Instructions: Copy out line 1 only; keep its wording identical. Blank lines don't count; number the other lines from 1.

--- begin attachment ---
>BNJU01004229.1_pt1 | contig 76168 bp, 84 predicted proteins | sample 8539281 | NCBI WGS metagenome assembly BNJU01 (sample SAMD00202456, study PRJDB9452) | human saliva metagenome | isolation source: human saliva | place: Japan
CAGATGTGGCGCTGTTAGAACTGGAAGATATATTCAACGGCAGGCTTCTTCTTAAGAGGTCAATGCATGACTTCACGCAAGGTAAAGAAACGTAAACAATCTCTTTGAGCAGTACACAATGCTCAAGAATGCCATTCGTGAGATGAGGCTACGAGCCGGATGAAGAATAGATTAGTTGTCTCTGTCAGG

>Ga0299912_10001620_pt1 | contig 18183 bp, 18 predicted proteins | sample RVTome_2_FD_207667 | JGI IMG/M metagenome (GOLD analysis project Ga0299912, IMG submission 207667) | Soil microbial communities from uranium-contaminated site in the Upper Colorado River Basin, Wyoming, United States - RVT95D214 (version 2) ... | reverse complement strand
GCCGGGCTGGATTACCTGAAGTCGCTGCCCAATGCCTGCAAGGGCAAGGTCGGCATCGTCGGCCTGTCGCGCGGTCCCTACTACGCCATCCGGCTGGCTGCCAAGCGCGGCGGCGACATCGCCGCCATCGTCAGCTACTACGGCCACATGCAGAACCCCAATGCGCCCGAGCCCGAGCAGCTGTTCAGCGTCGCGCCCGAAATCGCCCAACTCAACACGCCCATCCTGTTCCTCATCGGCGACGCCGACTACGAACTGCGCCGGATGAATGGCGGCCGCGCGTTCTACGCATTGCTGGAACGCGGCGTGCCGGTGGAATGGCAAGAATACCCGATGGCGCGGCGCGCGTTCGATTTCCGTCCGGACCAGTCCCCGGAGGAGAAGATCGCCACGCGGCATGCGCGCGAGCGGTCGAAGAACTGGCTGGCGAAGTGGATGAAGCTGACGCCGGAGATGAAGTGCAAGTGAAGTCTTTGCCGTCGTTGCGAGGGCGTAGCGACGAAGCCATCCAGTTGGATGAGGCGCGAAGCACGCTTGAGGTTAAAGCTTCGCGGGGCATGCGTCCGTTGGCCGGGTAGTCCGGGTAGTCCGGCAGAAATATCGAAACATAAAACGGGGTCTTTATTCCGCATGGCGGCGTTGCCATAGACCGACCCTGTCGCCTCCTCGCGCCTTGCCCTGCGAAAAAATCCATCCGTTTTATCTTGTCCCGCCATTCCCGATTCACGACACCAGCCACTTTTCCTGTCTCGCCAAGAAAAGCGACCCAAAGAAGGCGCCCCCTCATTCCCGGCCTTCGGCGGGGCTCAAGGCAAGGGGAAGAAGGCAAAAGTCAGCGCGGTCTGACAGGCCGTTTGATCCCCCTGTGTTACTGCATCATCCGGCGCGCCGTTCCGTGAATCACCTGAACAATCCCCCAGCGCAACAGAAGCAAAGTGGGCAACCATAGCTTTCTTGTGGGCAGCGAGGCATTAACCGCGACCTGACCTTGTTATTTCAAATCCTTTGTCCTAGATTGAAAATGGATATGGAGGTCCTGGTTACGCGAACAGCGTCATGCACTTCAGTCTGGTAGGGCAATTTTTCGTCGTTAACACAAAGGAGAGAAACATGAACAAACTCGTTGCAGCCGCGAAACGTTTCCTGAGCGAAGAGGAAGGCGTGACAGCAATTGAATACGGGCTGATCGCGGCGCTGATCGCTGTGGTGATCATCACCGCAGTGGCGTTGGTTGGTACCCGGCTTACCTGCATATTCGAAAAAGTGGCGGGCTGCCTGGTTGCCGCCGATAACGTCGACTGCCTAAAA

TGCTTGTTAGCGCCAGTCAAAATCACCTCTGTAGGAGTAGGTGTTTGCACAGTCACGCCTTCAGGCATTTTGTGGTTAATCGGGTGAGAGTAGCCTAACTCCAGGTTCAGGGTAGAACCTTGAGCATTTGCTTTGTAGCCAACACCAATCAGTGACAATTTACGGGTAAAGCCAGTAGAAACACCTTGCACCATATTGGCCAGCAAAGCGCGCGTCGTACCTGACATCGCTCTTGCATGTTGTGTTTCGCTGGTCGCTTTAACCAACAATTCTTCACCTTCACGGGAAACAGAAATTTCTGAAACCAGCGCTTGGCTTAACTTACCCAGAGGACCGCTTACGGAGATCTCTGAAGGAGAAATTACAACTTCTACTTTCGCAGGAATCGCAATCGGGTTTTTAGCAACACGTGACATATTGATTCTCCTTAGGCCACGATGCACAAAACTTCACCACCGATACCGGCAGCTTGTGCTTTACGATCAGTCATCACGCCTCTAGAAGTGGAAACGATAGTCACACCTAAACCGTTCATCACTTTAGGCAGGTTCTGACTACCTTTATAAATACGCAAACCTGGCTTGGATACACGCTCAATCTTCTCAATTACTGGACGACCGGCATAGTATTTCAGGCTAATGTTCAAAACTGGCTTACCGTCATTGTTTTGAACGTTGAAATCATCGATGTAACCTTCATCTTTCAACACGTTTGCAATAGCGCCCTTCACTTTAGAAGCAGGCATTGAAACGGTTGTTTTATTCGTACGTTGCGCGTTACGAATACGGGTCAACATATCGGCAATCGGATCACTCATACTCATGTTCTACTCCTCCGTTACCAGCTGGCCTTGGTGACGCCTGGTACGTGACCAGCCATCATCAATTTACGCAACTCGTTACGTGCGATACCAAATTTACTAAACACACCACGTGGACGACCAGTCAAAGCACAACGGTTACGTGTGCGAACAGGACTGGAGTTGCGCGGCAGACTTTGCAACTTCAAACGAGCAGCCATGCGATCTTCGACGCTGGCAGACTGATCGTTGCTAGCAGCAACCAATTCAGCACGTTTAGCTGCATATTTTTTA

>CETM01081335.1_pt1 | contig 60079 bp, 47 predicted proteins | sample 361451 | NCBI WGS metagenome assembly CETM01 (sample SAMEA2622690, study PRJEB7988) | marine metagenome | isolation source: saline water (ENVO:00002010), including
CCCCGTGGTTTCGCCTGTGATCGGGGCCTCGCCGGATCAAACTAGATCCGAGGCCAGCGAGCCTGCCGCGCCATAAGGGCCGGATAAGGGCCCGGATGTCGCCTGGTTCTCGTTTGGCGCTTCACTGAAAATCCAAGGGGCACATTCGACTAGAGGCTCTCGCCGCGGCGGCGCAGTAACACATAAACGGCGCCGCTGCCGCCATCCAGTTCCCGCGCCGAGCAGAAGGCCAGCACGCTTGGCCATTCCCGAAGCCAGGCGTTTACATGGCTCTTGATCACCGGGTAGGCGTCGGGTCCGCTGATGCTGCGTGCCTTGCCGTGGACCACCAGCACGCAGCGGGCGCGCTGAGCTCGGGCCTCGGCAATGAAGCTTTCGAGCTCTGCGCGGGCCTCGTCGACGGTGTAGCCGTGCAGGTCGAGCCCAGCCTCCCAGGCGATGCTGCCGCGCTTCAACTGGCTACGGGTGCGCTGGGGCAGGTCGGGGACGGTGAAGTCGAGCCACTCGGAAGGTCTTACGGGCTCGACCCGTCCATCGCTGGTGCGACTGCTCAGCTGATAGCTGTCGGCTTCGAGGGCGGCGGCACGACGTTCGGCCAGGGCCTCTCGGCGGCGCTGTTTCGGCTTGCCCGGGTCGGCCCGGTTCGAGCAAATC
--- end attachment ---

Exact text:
>BNJU01004229.1_pt1 | contig 76168 bp, 84 predicted proteins | sample 8539281 | NCBI WGS metagenome assembly BNJU01 (sample SAMD00202456, study PRJDB9452) | human saliva metagenome | isolation source: human saliva | place: Japan